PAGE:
The procedure for this experiment was the same as for Study 3, where rounds were non-independent, i.e., earnings carried across rounds.
Participants were randomly assigned to one of five, between-subjects conditions that only differed by length of the time horizon over which the cumulative probability information was presented: 1 year (1%), 5 years (5%), 10 years (10%), 30 years (26%), or 200 years (87%). No conditions included loss occurrences.
We included the same measures and in the same format as in Study 3.
A total of 1081 participants completed the survey and passed the comprehension check (55% female, Mage = 38.6 years, SD =12.2).
Participants were paid on average $1.96 (range: $1–$2). In addition, five participants were randomly chosen to receive payment based on their choices in the experiment; these participants received between $89.80 to $93.30.
8.2 Results and discussion
Broad bracket effect (H1)
Figure 3 displays the proportion of participants purchasing insurance in each of the five conditions. We included all five conditions for the main analysis, with the 1-year condition in round one as the reference group (Table 4, column 1). We find a significantly positive impact of all the broad-bracket conditions on flood insurance take up in the first round compared to the 1-year condition: The 5-year bracket led to a 14.1 percentage point increase; the 10-year led to a 16 percentage point increase; the 30-year led to a 17.3 percentage point increase; and the 200-year led to a 16.8 percentage point increase. The magnitude of these effects are a few percentage points smaller but still significant when controlling for real-life flood experience as well as sex, age, education, income, and risk tolerance (Table A6, column 1).
Interaction with experience (H2)
There was no average change in purchasing across rounds (“round”), nor was there any interaction of the round variable with any of the broad bracket conditions. These results hold with the inclusion of controls (Table A6, column 1).
Broad bracket size (H3)
To examine whether the length of the time horizon among the broad bracket conditions was positively associated with purchasing insurance (H3), we ran two regressions that excluded the 1-year condition and used the 5-year condition as the reference group (N = 861; Table 4, columns 2 and 3). In column 2, we ran a regression with indicator variables comparing the 10-year, 30-year, and 200-year conditions to the 5-year reference condition. In column 3, we defined a continuous variable that had four different values corresponding to the number of years associated with each of the different time horizon lengths (i.e., 5, 10, 30, and 200). We found no difference among the broad bracket conditions in either regression (or when including controls as in Table A6, columns 2 and 3), thus, rejecting H3. The longer time horizons displayed larger probabilities, so the fact that there was no difference across these different horizions (5-year, 10-year, 30-year, or 200-year) suggests that the size of the probability is, therefore, not the only driving force behind the broad bracket effect. One potential explanation for this pattern is that probability size is positively related to protective behavior, but there is also a counteracting time horizon effect, as proposed by H4. We examine this in the next experiment.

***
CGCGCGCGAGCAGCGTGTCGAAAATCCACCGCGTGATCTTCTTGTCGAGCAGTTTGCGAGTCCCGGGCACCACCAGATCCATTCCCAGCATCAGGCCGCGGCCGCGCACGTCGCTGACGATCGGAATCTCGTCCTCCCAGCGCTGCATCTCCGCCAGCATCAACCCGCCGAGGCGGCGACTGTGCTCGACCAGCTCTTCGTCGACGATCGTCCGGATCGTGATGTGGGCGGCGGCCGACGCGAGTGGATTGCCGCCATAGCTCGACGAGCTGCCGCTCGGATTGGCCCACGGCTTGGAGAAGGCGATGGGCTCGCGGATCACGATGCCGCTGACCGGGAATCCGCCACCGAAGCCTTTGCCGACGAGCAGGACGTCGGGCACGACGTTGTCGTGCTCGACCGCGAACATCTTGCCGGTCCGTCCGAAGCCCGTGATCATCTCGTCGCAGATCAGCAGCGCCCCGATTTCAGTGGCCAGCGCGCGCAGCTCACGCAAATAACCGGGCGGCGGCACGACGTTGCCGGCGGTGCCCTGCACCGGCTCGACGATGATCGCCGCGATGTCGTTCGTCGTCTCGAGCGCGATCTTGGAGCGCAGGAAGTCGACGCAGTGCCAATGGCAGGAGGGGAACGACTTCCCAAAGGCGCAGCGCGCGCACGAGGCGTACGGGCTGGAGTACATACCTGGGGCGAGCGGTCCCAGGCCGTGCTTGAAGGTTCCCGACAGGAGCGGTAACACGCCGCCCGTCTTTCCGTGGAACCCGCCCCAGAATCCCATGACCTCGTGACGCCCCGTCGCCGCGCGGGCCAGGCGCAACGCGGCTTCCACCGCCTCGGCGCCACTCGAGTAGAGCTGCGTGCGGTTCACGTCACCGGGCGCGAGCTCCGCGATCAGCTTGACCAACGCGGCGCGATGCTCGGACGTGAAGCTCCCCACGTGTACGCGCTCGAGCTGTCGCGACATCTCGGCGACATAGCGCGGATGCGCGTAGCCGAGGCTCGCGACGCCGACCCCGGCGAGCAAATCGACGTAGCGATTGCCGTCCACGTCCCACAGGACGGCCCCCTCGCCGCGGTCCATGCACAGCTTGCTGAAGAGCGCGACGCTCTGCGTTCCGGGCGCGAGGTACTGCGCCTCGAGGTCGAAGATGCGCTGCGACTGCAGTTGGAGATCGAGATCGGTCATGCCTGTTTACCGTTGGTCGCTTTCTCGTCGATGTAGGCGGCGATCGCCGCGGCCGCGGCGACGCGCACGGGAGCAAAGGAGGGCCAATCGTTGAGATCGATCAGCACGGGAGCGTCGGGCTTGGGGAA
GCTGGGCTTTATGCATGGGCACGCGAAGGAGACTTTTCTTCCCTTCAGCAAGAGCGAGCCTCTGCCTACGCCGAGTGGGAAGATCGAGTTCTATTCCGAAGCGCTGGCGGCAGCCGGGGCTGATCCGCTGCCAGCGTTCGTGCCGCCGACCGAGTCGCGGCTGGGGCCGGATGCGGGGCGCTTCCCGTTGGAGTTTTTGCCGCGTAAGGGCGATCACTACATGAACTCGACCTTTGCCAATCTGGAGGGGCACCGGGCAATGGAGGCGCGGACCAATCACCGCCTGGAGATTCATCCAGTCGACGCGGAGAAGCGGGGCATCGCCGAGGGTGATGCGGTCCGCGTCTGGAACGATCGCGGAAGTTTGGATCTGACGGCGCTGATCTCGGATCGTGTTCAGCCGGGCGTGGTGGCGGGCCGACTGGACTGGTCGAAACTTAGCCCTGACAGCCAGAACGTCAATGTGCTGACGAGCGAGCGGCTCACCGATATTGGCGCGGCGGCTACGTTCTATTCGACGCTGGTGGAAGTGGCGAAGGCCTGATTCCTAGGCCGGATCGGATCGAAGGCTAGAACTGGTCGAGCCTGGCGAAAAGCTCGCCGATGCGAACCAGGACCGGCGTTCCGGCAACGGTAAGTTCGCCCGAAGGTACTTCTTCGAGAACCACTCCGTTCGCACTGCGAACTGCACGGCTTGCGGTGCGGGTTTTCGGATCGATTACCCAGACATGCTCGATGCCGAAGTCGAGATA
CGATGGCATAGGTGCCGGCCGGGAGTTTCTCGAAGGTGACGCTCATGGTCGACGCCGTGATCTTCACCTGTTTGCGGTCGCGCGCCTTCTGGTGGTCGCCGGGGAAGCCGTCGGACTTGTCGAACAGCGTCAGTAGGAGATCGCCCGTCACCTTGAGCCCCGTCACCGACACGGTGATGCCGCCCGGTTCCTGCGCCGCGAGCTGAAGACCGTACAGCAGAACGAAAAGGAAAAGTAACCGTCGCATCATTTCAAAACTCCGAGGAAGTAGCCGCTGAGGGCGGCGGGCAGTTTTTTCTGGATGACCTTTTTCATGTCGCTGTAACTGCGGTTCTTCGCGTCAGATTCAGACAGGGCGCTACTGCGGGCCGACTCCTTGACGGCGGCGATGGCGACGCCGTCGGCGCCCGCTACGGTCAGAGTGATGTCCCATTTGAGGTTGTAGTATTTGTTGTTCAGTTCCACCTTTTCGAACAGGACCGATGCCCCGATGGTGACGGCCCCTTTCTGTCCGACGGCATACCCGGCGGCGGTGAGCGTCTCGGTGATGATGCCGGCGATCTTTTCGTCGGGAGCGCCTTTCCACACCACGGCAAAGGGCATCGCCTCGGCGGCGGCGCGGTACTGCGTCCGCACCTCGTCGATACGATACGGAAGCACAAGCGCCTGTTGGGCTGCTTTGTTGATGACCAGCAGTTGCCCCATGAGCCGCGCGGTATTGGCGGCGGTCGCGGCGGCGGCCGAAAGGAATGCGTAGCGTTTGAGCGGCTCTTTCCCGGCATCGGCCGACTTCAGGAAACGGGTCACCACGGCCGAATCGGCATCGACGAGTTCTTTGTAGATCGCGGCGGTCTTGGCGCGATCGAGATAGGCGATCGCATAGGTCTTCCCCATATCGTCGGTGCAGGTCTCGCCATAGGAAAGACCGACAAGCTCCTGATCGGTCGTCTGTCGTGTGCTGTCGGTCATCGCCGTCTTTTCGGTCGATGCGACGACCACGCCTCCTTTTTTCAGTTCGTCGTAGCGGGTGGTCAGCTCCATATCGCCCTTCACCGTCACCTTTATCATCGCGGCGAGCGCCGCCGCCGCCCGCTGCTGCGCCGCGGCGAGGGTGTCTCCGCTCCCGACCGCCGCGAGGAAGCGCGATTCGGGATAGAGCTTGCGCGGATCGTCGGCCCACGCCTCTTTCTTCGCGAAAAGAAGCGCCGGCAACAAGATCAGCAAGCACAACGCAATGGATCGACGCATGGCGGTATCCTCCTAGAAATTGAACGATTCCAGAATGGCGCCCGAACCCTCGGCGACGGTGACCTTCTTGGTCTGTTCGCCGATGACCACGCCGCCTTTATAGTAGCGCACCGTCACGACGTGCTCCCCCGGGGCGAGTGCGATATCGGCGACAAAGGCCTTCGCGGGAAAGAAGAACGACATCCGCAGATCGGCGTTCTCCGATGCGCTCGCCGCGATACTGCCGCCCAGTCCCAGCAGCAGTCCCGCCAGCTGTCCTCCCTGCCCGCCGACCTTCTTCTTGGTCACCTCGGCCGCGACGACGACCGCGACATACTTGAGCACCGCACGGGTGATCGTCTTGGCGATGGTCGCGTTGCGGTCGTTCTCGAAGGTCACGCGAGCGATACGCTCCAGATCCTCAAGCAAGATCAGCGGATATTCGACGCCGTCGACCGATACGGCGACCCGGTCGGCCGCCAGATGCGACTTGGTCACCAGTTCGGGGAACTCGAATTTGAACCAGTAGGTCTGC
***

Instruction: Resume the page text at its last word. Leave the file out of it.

9 Study 6: Probability size versus time horizon length
Study 6 examines the roles played by probability size and time horizon length in creating the broad bracket effect. H4 proposes that decision makers are sensitive to both probability size and time horizon length but in the opposite direction: The greater the cumulative probability, the more people will take protective action, but the longer the time horizon, the less people will take protective action.
The procedure for this experiment was the same as for Study 5, except that participants made only one decision (i.e., one round). However, participants were told that they would not be told the number of rounds they would face ahead of time, and that they could potentially play up to 25 rounds. The talers conversion was changed to 10,000 talers per $1 so that the maximum possible earnings from one’s decisions in the experiment was $9.50.